Reading 3 - 1Corinthians 8:1

"Knowledge puffs up, but love builds up" (1Co 8:1).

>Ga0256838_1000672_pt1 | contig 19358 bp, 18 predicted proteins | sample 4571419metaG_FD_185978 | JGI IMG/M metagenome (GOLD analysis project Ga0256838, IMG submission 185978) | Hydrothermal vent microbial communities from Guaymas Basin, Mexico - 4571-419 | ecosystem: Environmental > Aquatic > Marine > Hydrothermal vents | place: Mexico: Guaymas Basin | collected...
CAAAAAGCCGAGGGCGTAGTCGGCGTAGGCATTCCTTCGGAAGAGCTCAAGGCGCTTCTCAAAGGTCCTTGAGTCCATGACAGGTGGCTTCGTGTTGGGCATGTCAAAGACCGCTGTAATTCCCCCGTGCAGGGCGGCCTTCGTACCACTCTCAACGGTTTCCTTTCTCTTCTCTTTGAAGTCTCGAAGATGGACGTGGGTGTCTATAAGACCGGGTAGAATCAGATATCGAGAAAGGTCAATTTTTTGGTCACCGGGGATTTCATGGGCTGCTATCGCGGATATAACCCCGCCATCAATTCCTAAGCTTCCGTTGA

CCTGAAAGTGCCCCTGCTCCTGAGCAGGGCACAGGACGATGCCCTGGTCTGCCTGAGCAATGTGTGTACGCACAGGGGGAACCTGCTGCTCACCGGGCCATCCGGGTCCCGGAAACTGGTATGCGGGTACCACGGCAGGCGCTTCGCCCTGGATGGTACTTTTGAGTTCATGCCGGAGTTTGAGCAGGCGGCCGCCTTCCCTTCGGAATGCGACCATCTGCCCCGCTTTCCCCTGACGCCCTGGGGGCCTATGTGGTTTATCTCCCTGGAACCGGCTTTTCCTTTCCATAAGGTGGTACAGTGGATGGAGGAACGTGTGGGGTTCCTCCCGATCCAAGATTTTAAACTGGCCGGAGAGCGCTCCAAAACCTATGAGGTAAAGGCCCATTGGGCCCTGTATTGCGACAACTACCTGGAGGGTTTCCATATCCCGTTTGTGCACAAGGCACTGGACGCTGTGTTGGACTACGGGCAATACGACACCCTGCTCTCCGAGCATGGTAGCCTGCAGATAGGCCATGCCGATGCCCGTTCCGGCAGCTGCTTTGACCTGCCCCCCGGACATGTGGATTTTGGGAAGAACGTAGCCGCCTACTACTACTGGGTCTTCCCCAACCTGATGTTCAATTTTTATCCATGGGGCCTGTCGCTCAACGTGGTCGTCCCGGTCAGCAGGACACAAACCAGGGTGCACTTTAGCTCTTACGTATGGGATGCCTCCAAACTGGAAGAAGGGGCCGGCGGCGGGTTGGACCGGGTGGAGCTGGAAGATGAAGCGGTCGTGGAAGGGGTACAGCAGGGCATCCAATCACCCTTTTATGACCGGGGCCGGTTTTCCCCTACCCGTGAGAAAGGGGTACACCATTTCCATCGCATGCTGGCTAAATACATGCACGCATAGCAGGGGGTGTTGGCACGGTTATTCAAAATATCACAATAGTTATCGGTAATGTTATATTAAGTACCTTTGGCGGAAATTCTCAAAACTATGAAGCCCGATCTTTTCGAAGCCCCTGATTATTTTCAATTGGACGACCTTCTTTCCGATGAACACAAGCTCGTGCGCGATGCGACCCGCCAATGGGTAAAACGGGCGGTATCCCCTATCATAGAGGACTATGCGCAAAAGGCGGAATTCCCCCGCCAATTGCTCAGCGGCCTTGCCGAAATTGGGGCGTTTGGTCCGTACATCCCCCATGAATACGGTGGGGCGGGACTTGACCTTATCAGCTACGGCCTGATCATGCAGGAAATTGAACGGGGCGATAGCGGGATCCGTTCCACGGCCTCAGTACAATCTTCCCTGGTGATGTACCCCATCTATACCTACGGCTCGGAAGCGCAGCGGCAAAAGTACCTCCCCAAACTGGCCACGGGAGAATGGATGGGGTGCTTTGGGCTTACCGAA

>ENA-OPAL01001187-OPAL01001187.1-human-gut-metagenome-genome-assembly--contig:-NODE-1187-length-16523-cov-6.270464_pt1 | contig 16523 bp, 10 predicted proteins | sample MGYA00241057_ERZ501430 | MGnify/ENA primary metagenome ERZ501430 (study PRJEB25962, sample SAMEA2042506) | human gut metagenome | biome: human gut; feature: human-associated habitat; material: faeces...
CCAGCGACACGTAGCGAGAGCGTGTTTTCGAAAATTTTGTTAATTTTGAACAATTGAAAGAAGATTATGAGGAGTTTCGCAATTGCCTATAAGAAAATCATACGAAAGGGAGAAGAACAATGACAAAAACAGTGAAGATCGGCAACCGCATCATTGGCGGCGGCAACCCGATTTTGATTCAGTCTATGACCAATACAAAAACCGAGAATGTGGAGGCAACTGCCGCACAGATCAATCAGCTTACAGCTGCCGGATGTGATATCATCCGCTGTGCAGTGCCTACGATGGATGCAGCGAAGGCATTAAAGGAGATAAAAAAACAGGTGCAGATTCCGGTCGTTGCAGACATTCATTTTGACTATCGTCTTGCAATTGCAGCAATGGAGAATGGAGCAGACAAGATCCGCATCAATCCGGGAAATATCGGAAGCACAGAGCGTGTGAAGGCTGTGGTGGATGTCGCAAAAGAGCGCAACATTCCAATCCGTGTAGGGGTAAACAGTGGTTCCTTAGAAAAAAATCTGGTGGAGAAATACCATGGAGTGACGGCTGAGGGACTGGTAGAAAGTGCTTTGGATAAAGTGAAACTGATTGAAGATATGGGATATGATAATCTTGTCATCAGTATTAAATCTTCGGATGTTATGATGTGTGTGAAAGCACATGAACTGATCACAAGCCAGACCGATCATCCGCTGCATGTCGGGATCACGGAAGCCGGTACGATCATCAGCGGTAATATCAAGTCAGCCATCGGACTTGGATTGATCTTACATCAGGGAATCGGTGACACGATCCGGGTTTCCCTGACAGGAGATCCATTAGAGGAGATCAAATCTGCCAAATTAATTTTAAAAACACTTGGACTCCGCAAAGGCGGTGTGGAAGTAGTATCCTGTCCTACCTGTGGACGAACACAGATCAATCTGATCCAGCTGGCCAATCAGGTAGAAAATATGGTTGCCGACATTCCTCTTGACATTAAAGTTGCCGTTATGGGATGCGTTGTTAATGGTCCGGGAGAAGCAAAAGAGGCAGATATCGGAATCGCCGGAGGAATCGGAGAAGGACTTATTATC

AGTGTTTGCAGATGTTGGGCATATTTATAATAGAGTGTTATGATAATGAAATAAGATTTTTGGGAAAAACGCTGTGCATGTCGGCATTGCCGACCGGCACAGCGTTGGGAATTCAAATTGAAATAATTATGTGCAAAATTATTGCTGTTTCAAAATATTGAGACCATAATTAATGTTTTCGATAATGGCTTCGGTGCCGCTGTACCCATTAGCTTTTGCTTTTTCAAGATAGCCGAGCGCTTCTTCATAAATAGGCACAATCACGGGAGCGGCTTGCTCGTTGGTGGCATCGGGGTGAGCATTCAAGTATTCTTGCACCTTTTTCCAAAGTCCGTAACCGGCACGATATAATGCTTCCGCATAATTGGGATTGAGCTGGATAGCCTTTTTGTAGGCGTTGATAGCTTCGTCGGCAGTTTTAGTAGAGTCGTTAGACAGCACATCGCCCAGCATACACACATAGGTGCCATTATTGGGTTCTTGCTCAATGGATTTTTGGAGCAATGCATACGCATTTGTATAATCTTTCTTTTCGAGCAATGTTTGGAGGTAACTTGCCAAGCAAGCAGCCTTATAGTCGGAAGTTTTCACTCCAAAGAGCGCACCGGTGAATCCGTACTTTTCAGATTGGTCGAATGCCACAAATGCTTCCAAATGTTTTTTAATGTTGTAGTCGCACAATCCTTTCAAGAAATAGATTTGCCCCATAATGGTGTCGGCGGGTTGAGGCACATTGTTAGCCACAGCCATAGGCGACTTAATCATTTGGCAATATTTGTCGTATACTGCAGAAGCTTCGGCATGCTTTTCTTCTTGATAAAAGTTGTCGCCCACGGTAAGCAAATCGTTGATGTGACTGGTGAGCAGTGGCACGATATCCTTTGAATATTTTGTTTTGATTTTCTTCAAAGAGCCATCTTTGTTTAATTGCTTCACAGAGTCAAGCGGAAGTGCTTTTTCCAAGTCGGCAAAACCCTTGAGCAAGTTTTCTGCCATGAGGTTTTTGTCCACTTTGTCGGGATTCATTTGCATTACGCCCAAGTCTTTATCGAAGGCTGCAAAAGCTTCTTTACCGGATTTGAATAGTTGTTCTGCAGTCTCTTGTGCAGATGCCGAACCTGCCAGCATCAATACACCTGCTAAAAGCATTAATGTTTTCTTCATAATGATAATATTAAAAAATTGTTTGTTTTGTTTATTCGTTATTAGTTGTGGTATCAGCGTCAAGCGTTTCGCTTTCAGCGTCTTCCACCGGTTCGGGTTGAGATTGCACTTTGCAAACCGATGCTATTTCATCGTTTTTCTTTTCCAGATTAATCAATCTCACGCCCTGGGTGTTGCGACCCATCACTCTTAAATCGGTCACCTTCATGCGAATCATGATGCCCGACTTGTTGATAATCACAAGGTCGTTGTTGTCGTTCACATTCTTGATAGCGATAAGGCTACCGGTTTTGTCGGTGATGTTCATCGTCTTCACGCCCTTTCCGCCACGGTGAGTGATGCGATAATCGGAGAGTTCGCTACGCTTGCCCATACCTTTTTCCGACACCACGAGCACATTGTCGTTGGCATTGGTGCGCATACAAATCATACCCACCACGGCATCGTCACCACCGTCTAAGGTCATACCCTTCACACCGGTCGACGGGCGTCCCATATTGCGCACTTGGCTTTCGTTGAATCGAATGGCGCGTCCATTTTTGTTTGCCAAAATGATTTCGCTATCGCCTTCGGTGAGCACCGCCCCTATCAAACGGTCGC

"[Paul] was not condemning knowledge, but simply stating a truth. Knowledge of the right kind is excellent, but even that may tend to inflate the individual who possesses it. Men may be puffed up even by their knowledge of the Scriptures, especially if their reading has been ill-balanced. Much charity is needed to guard against this evil and to make knowledge lead to edification. There are people who will say that it is only the dangerous 'little knowledge' that puffs men up, while those who have studied deeply are truly humble and never boast. This thought has been stated often, but it is not true. Indeed it would be difficult to define the words of such a saying. All the knowledge of mankind is only little. The most ignorant and the most cultured are only separated by a few degrees. It is quite true that intelligent people perceive the ugliness and folly of blatant boasting and so if they boast they do it more skillfully. Or it is possible for a man to feel himself so superior to the common run of humanity that he finds no pleasure in the admiration of the multitude. His detachment is a form of pride, and he may fall into the worst of errors by being puffed up against God" (Islip Collyer, "Principles and Proverbs" 128-129).